Gold and platinum prices have both eased as the World Bank's weaker economic outlook and muted US inflation pushed some traders to cash out after this week's rise.
The most actively traded gold contract, for February delivery, recently on Wednesday was down $US5.90, or 0.4 per cent, at $US1,678 a troy ounce on the Comex division of the New York Mercantile Exchange.
Platinum had surged to a three-month high Tuesday, rising above gold for the first time in 10 months on supply cuts announced by the world's top producer of the metal.
Anglo American Platinum Ltd's planned cuts, equal to roughly seven per cent of world production, bolstered expectations that supply would fall short of demand in the global market this year.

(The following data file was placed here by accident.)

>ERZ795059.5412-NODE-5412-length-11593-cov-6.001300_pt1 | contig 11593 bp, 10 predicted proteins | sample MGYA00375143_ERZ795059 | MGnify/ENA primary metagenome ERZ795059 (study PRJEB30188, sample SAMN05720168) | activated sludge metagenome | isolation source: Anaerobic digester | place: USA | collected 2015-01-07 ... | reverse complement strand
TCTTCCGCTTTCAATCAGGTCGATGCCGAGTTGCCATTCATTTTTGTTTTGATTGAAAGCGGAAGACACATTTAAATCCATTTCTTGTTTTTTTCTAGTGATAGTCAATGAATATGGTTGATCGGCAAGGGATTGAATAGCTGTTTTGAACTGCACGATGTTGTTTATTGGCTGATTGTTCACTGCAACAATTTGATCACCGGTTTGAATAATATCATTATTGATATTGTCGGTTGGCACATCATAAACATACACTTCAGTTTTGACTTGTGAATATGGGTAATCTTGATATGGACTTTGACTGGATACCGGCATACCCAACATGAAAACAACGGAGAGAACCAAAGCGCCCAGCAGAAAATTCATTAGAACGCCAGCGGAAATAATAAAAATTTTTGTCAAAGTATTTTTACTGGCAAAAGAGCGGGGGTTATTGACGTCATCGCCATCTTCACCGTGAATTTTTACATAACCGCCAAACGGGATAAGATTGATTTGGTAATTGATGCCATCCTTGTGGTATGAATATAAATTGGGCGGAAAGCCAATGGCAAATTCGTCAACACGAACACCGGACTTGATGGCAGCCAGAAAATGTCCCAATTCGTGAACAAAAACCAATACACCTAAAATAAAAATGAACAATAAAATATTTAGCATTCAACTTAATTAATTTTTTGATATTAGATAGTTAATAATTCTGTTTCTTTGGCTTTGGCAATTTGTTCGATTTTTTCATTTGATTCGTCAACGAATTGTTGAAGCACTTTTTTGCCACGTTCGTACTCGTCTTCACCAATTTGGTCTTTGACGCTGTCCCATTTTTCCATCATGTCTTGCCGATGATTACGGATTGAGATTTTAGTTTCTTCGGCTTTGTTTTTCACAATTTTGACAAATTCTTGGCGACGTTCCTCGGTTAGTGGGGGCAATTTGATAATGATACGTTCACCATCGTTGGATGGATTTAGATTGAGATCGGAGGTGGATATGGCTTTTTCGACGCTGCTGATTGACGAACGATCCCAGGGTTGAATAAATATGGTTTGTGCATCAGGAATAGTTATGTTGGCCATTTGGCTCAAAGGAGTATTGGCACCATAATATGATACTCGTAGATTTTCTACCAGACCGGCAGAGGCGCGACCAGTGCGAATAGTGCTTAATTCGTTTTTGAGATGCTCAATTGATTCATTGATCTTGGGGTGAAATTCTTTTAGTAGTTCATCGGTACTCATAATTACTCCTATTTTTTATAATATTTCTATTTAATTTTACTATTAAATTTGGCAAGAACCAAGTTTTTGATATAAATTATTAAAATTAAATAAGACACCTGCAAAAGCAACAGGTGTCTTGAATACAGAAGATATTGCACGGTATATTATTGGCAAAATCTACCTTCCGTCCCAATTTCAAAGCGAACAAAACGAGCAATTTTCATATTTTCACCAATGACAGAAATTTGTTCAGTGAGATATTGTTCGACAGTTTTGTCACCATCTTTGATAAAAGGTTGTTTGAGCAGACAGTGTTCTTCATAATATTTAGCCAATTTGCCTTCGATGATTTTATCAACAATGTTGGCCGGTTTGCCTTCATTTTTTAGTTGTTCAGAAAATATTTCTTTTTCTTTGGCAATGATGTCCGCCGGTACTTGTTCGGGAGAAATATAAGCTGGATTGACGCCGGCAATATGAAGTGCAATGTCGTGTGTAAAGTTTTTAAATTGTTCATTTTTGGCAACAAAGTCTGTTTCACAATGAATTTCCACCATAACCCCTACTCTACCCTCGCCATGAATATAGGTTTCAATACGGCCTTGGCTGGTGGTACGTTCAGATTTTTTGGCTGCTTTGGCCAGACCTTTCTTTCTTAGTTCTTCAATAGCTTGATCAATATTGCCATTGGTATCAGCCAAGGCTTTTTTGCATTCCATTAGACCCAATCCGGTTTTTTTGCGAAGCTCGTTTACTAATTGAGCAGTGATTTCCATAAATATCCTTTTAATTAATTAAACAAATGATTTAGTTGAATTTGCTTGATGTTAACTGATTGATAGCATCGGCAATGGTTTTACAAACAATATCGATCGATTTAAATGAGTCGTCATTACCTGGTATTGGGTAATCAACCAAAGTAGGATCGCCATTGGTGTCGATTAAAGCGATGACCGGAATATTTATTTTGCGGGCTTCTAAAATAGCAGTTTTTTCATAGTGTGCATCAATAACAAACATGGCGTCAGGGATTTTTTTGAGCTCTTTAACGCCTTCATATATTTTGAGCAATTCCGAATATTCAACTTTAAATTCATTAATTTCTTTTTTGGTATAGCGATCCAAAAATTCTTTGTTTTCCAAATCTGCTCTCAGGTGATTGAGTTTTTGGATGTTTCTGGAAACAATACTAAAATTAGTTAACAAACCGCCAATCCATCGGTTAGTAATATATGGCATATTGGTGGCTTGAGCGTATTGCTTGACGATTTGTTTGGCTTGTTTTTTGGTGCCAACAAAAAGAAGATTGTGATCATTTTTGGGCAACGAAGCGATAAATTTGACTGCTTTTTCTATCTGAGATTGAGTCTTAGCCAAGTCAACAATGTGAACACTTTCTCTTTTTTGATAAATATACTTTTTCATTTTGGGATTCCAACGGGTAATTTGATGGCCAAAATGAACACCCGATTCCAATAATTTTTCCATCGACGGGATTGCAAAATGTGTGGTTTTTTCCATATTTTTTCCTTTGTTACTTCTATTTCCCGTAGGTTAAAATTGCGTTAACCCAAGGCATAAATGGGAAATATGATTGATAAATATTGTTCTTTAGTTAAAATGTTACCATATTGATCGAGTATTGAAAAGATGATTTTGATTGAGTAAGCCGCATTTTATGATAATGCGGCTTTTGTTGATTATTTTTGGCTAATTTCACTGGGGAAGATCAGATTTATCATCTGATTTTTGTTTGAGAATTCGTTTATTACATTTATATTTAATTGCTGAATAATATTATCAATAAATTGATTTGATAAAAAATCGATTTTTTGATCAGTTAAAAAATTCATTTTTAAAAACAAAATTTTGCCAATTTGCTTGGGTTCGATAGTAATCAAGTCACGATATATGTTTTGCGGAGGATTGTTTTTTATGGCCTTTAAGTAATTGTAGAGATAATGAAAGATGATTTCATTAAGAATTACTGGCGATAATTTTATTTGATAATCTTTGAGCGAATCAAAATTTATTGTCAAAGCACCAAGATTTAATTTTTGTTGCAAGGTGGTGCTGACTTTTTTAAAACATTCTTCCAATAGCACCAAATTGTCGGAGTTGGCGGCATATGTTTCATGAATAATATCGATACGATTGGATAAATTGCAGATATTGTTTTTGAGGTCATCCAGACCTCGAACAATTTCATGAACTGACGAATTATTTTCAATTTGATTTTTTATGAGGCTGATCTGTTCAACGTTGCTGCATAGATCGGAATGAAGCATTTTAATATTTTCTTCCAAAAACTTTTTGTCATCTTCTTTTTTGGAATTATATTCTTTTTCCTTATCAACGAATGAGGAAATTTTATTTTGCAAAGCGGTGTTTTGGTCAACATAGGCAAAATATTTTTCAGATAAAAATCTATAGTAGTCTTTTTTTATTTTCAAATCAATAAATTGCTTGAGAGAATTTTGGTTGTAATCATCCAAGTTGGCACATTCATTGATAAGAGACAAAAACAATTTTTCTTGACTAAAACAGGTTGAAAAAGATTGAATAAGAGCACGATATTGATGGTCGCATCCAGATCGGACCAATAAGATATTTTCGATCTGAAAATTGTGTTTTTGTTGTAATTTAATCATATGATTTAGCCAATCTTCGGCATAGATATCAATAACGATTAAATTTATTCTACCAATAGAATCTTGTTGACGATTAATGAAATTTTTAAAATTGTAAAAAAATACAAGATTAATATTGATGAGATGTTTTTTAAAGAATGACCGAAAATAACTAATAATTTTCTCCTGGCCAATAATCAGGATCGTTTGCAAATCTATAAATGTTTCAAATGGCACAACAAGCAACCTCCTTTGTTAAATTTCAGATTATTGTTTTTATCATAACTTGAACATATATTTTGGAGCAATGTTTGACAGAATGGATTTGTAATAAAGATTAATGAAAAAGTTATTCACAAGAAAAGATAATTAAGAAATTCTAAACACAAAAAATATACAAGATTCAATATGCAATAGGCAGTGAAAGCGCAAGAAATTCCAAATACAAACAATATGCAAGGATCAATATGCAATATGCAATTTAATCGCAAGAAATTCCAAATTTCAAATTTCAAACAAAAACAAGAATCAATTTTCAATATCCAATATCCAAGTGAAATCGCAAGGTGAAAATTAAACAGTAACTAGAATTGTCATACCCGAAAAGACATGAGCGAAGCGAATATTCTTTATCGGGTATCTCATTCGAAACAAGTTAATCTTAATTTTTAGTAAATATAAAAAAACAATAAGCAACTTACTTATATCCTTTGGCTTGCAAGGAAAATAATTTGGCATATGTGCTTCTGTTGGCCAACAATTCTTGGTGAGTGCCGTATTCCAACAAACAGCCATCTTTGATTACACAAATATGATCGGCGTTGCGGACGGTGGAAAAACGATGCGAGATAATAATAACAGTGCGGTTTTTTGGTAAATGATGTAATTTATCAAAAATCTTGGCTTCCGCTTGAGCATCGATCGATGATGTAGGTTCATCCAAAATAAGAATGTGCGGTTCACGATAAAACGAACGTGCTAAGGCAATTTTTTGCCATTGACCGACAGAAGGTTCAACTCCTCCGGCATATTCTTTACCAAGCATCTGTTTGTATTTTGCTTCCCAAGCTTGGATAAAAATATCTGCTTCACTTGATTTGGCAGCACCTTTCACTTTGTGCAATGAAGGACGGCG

But some investors were cashing out on Wednesday, after the World Bank said US budget battles are restraining economic growth around the world and pose a large risk to the global economy. The bank forecast global economic expansion of 2.4 per cent this year, the bank said late on Tuesday in a new forecast, down from its previous view of three per cent growth.
The bank also said world commodity prices will fall in 2013.
Most platinum is used in autocatalysts, which scrub emissions from car and truck exhaust. That makes the metal sensitive to shifts in economic growth expectations.
Precious metals are "succumbing to what appears to be a profit-taking inspired sell-off," Standard Bank analyst Marc Ground said in a note.
Platinum for April delivery was recently down 0.8 per cent at $US1,676.70 a troy ounce.
Additionally, data on Wednesday showing a very modest rise in US consumer prices in December limited demand for precious metals as a hedge against inflation, analysts and traders said.